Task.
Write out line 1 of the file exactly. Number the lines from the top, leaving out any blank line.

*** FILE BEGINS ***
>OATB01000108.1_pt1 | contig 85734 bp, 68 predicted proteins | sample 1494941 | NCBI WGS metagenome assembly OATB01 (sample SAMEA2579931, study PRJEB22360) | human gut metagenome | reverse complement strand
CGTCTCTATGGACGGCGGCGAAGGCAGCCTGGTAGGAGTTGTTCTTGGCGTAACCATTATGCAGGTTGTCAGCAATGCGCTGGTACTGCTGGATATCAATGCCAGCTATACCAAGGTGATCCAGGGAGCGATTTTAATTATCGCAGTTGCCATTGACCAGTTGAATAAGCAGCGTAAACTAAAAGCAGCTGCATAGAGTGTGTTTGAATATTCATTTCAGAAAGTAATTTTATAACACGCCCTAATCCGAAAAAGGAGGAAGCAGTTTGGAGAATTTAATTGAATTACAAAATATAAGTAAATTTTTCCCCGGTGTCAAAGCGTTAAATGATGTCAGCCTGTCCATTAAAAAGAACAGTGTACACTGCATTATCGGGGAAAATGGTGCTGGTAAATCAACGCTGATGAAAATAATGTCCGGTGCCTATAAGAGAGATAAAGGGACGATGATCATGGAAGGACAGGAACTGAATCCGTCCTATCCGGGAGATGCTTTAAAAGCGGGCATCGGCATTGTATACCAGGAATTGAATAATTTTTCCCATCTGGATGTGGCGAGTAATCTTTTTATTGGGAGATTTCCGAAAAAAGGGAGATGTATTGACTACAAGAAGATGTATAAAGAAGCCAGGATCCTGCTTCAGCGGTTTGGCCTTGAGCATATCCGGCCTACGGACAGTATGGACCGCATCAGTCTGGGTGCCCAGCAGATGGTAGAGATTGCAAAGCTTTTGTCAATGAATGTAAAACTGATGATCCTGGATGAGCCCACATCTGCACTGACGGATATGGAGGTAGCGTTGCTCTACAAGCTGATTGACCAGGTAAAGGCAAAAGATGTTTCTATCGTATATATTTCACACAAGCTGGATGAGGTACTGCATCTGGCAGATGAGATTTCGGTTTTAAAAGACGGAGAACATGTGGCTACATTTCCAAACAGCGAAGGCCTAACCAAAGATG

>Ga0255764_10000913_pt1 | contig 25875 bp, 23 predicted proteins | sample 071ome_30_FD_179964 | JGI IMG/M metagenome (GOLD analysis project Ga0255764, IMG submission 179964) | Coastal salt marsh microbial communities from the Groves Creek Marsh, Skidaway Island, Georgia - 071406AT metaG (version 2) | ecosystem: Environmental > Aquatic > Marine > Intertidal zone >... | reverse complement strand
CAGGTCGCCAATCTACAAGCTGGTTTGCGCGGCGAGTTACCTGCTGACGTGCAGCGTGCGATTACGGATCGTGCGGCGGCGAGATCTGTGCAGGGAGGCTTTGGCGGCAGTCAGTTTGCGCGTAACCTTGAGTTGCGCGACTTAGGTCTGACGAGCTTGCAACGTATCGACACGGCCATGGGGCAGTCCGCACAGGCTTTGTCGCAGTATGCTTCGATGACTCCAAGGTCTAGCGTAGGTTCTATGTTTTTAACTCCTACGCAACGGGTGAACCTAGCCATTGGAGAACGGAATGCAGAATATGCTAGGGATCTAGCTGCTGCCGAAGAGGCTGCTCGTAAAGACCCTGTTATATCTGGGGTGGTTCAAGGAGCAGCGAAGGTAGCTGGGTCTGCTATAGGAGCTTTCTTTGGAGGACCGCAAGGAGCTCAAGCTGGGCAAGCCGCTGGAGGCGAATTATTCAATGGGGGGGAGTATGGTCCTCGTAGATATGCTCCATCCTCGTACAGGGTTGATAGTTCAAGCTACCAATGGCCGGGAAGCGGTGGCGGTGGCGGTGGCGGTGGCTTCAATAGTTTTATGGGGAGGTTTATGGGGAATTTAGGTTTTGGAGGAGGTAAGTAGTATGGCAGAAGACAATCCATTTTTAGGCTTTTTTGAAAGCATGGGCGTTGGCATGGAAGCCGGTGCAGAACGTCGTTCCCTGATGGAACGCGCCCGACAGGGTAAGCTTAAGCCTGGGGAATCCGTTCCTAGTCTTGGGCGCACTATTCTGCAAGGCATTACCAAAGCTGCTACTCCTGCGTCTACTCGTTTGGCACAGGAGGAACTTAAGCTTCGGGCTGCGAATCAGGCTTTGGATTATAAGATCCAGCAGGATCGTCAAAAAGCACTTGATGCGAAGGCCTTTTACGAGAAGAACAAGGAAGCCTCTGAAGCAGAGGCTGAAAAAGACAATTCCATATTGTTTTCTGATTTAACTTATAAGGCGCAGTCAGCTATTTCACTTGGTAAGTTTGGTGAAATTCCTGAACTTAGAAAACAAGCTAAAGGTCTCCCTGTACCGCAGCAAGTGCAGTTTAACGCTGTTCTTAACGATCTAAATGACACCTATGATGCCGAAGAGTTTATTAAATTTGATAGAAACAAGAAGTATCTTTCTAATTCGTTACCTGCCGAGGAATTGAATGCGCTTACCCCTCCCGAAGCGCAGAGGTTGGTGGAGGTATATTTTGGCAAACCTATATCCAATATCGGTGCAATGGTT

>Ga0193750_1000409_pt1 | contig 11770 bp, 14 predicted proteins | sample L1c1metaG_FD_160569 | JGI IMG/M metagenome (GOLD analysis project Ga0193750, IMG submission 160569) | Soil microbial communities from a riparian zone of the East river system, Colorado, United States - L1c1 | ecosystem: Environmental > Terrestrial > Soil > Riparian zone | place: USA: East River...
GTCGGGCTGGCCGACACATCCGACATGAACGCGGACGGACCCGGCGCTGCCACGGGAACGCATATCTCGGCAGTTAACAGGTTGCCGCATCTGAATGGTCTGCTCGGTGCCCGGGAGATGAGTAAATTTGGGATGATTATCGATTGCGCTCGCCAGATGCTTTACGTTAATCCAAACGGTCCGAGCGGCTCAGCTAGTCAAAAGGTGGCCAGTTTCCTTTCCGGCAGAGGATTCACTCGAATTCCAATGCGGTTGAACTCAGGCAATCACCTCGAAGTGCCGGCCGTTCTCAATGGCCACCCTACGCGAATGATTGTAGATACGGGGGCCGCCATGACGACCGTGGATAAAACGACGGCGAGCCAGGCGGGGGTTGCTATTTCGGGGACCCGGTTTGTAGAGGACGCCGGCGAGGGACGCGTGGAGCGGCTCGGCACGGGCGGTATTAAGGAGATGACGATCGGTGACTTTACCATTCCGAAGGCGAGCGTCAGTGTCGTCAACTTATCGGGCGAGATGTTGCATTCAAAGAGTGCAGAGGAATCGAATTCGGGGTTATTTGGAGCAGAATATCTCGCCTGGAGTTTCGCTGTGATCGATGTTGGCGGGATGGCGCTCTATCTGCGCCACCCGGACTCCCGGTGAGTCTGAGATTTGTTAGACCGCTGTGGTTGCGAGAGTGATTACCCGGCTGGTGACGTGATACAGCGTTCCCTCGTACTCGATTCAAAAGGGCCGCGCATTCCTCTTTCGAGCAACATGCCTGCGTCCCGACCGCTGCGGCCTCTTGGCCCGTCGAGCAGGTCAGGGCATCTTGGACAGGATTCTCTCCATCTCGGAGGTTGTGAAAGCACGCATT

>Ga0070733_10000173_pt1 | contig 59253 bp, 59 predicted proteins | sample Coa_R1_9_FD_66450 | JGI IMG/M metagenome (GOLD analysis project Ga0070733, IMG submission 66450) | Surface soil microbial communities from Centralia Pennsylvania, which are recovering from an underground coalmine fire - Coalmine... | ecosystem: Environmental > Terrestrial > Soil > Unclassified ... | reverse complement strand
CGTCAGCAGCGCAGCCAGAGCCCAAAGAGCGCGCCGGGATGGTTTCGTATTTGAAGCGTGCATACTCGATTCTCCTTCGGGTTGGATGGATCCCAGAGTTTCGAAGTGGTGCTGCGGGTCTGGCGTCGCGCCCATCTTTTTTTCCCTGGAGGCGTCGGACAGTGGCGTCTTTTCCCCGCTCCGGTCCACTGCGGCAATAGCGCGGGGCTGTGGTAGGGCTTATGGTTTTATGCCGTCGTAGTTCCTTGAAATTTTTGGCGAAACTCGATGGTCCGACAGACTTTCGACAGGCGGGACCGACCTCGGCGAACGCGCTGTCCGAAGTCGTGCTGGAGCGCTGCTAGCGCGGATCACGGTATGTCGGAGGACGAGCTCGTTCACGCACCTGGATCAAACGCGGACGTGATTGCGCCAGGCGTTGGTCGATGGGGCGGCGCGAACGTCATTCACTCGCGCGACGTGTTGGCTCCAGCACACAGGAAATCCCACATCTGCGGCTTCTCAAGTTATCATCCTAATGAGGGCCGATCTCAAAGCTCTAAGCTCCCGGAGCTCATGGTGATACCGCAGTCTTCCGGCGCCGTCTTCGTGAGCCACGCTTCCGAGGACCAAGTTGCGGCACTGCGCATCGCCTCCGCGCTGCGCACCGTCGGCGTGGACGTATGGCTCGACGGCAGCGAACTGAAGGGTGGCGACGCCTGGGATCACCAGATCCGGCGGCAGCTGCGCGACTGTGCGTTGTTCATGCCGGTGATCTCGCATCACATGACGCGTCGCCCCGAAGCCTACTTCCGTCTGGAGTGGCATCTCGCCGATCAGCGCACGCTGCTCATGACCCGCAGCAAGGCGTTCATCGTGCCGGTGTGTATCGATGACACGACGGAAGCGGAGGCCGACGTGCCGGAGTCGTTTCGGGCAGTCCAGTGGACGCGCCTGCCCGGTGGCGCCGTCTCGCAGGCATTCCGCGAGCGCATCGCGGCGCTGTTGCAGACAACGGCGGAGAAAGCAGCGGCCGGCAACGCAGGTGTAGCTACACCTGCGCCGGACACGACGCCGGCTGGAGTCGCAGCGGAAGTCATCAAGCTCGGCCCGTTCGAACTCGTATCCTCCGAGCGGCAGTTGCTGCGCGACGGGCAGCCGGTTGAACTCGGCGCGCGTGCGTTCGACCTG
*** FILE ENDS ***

>OATB01000108.1_pt1 | contig 85734 bp, 68 predicted proteins | sample 1494941 | NCBI WGS metagenome assembly OATB01 (sample SAMEA2579931, study PRJEB22360) | human gut metagenome | reverse complement strand